HIV causes ill health a long time after infection, which can run from about two years to many years (incubation period); the incubation period of Covid-19 is a few days, estimated at between 10 and 14 days. HIV infection leads to the destruction of the immune system, and when the victim gets ill, it can be from any of a wide variety of diseases caused by “opportunistic infections or even cancers”, hence the name Acquired Human Immunodeficiency Syndrome (AIDS).
Covid-19 on the other hand presents generally as an upper respiratory tract infection (URTI) although there are some presenting differently, especially with lower respiratory infection (lungs affected) in the more severe cases. Another but very important difference is that, while Covid-19 is generally an acute, self-limiting illness, with most patients recovering fully within a few weeks, and in fact many showing no symptoms, HIV/AIDS is a chronic condition; once the patient starts signs and symptoms, usually years after infection, this leads invariably to death from one of the opportunistic infections or diseases.
This last scenario used to be the case in the first decades of HIV/AIDS, but has fortunately changed after the development of drugs that in combination are referred to as Highly Active Anti-Retroviral Therapy (HAART, now known as ART).
HIV/AIDS is now treatable and no longer a death sentence, although treatment lasts for life as the drugs do not eliminate the virus from the body but suppress it. As for Covid-19, there is currently, as is the case generally with viral infections, no effective antibiotic or antiviral drug that kills the virus or eliminates it from the body.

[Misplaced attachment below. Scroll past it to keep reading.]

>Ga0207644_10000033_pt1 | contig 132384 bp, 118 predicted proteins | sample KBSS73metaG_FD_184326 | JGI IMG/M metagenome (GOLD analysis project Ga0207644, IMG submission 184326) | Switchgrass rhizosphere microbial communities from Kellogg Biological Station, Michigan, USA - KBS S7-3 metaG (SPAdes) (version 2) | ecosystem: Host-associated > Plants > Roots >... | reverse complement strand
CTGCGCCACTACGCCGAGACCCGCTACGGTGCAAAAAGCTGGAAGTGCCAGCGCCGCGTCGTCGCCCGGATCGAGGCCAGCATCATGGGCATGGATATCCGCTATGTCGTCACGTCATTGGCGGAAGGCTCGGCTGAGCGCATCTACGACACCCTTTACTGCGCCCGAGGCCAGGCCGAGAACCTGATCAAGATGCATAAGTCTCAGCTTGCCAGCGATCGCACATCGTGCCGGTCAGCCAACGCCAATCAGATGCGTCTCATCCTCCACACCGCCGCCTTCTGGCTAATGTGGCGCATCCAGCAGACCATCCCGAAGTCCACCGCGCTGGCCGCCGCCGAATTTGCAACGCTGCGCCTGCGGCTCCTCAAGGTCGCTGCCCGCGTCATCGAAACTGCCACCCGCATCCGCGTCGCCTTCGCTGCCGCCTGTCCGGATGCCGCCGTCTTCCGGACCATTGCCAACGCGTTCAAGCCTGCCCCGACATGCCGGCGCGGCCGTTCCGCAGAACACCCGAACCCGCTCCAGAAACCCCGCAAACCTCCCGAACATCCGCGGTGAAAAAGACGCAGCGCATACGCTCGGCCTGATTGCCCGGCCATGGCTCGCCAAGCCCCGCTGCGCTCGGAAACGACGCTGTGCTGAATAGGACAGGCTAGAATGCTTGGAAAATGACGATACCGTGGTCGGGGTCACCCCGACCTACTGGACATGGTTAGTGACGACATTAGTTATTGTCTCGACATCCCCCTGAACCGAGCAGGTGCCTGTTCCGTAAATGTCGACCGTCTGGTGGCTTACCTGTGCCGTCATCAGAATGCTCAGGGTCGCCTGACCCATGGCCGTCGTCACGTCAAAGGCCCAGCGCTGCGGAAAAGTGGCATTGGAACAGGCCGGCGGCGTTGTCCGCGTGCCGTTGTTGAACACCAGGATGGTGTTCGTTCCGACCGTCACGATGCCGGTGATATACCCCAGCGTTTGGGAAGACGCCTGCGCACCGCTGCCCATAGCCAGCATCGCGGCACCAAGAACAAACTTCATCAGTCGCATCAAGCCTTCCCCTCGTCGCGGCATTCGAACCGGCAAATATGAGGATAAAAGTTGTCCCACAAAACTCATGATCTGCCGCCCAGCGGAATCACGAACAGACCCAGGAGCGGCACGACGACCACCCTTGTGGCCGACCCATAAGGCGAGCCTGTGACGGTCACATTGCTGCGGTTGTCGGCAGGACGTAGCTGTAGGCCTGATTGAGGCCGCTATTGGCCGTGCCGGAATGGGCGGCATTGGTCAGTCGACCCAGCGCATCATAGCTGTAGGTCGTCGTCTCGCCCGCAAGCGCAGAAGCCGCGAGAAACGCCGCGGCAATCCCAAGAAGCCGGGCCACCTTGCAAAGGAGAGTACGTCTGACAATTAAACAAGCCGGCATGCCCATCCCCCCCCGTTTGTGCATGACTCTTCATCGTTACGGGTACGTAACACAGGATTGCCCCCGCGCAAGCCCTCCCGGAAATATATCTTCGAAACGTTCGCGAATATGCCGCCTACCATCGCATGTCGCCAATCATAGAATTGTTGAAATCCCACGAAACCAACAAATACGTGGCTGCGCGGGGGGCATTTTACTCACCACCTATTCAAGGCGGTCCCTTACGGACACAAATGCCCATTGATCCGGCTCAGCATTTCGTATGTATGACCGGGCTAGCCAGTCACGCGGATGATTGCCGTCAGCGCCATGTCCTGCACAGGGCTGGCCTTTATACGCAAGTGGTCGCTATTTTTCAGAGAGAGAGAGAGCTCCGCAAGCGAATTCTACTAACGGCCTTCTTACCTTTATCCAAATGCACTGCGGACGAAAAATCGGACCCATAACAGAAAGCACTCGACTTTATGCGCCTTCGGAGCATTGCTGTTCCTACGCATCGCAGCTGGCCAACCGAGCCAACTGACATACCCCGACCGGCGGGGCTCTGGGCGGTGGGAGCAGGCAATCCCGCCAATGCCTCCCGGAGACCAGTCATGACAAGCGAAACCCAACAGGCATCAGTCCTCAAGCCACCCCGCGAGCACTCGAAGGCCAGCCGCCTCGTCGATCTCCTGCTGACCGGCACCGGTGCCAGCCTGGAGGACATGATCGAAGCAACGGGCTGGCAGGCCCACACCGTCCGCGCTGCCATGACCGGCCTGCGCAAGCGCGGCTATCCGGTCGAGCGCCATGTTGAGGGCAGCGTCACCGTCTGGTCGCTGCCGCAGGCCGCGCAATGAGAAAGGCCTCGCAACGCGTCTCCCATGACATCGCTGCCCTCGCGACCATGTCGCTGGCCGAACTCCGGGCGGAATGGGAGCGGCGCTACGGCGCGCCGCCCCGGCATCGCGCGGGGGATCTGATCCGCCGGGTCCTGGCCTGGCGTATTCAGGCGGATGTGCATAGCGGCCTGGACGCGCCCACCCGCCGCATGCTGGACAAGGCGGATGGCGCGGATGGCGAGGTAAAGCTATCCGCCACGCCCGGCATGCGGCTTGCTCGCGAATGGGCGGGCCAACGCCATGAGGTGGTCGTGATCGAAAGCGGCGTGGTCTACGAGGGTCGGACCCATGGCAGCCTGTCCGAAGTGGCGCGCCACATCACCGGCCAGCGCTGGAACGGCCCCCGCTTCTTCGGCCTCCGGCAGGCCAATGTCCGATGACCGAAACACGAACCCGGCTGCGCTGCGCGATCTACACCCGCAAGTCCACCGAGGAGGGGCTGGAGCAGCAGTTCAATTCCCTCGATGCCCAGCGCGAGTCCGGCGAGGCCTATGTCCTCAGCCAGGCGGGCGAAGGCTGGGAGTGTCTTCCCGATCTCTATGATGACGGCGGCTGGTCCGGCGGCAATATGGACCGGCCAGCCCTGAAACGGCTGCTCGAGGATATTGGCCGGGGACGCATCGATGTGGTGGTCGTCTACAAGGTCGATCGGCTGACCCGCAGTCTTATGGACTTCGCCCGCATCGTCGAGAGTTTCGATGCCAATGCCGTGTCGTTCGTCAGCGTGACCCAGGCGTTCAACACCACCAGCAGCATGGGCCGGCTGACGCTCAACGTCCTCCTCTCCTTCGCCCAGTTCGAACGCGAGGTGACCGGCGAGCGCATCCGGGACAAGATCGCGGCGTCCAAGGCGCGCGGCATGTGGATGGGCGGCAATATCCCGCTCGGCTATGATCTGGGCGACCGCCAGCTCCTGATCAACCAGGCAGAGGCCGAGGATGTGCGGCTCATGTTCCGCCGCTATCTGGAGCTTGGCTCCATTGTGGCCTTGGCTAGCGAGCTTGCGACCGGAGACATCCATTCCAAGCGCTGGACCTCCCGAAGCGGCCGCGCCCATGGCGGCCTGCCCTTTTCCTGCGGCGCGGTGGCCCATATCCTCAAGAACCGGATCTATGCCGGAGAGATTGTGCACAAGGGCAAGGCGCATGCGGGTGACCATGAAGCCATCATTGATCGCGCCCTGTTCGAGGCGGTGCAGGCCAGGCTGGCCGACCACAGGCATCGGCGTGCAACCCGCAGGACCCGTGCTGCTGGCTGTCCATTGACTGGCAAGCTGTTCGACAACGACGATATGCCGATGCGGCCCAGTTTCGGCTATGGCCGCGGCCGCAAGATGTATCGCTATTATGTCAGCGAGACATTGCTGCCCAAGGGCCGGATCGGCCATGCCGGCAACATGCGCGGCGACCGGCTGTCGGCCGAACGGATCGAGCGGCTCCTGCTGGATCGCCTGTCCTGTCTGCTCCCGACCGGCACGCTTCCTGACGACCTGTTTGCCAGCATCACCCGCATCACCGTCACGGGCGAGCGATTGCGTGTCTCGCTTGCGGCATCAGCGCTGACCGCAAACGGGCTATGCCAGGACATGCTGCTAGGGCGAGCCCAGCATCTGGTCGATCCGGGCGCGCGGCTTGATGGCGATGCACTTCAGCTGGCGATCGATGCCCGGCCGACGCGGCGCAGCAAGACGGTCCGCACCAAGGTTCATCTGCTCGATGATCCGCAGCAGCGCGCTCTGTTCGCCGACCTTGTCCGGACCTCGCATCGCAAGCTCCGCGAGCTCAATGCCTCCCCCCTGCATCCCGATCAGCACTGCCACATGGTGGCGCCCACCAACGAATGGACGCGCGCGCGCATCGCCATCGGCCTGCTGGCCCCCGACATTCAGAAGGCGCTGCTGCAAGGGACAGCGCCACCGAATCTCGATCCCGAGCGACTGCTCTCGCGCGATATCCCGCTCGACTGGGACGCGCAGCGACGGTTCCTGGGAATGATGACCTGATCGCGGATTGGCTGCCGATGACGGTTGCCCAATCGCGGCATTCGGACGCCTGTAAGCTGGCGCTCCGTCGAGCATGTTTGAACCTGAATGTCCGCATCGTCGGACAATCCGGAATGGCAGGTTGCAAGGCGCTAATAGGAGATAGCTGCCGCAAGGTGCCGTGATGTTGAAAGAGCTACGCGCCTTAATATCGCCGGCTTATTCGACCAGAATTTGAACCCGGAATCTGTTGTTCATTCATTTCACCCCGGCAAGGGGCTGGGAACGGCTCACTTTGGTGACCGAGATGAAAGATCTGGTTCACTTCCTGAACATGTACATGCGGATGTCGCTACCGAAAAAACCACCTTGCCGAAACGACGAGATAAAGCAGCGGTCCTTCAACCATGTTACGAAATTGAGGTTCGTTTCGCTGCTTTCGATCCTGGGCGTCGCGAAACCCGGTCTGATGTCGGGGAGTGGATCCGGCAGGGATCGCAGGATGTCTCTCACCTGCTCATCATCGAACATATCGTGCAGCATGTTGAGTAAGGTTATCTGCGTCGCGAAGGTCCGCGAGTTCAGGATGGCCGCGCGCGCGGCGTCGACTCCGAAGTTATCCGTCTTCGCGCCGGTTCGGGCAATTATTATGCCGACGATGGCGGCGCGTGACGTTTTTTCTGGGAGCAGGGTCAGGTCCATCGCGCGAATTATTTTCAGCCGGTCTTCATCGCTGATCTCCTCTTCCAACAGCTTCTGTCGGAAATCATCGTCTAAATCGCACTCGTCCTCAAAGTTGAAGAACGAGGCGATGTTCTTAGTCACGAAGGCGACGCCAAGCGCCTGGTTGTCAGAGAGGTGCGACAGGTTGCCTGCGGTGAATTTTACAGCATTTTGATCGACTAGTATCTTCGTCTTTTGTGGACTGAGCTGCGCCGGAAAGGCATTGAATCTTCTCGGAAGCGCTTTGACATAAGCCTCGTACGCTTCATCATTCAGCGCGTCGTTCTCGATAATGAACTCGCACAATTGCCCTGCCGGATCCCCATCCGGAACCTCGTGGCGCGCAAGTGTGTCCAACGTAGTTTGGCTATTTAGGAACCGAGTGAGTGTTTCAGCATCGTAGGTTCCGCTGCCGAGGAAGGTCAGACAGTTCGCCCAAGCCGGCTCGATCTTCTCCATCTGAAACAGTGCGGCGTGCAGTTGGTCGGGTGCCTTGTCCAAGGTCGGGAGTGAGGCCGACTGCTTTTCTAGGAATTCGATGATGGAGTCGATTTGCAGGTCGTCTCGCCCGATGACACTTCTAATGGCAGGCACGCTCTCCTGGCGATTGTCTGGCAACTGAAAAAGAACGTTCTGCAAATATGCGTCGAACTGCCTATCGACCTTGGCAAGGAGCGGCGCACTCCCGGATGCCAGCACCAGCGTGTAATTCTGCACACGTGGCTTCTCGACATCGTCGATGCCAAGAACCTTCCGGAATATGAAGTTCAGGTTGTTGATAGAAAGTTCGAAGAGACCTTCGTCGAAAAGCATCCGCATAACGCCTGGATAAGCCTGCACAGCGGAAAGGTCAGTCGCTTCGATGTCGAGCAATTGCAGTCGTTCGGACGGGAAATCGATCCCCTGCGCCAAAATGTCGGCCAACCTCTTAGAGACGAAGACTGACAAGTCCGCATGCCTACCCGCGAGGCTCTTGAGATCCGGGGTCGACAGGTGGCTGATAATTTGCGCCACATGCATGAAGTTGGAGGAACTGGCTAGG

Where does this put us? We are essentially dealing with two diseases or pandemics that are very different from each other. I did my post-graduate studies in Public Health during the last years of smallpox eradication, actually I finished the studies in 1978, the year Smallpox eradication was certified in Botswana.
What used to be emphasized, why the world succeeded in eradicating Smallpox was that it had epidemiological characteristics that supported eradication: it was easy to diagnose, even by lay people; it had a consistent incubation period of about 10 days; it virtually had a 100% manifestation rate (everybody infected showed typical signs and symptoms); there was a vaccine against it that was virtually 100% effective. Unfortunately, there have been few diseases with such favourable characteristics for eradication. Hence the next disease targeted for eradication, Polio, is almost done but still causing some problems.
Response to the HIV/AIDS and Covid-19 pandemics in Botswana
When HIV was detected in Botswana in 1985, the world had been aware of the existence of AIDS for about five years, that is, since the outbreaks among gays in America in 1981. By 1985 the virus had been identified but little was known about it; it was still a subject of intense research. However we knew that it caused AIDS and was no longer just transmitted in gay sex, but that most transmission in Africa was through heterosexual sex, and that sexual transmission was responsible for more than 90% of transmission occurring in Africa.
Some African countries were already experiencing severe HIV/AIDS epidemics, especially in Central and East Africa. In some of them (Uganda is sometimes quoted) people started dying in large numbers before the cause was known, only for people to move to neighbouring villages and infect others there!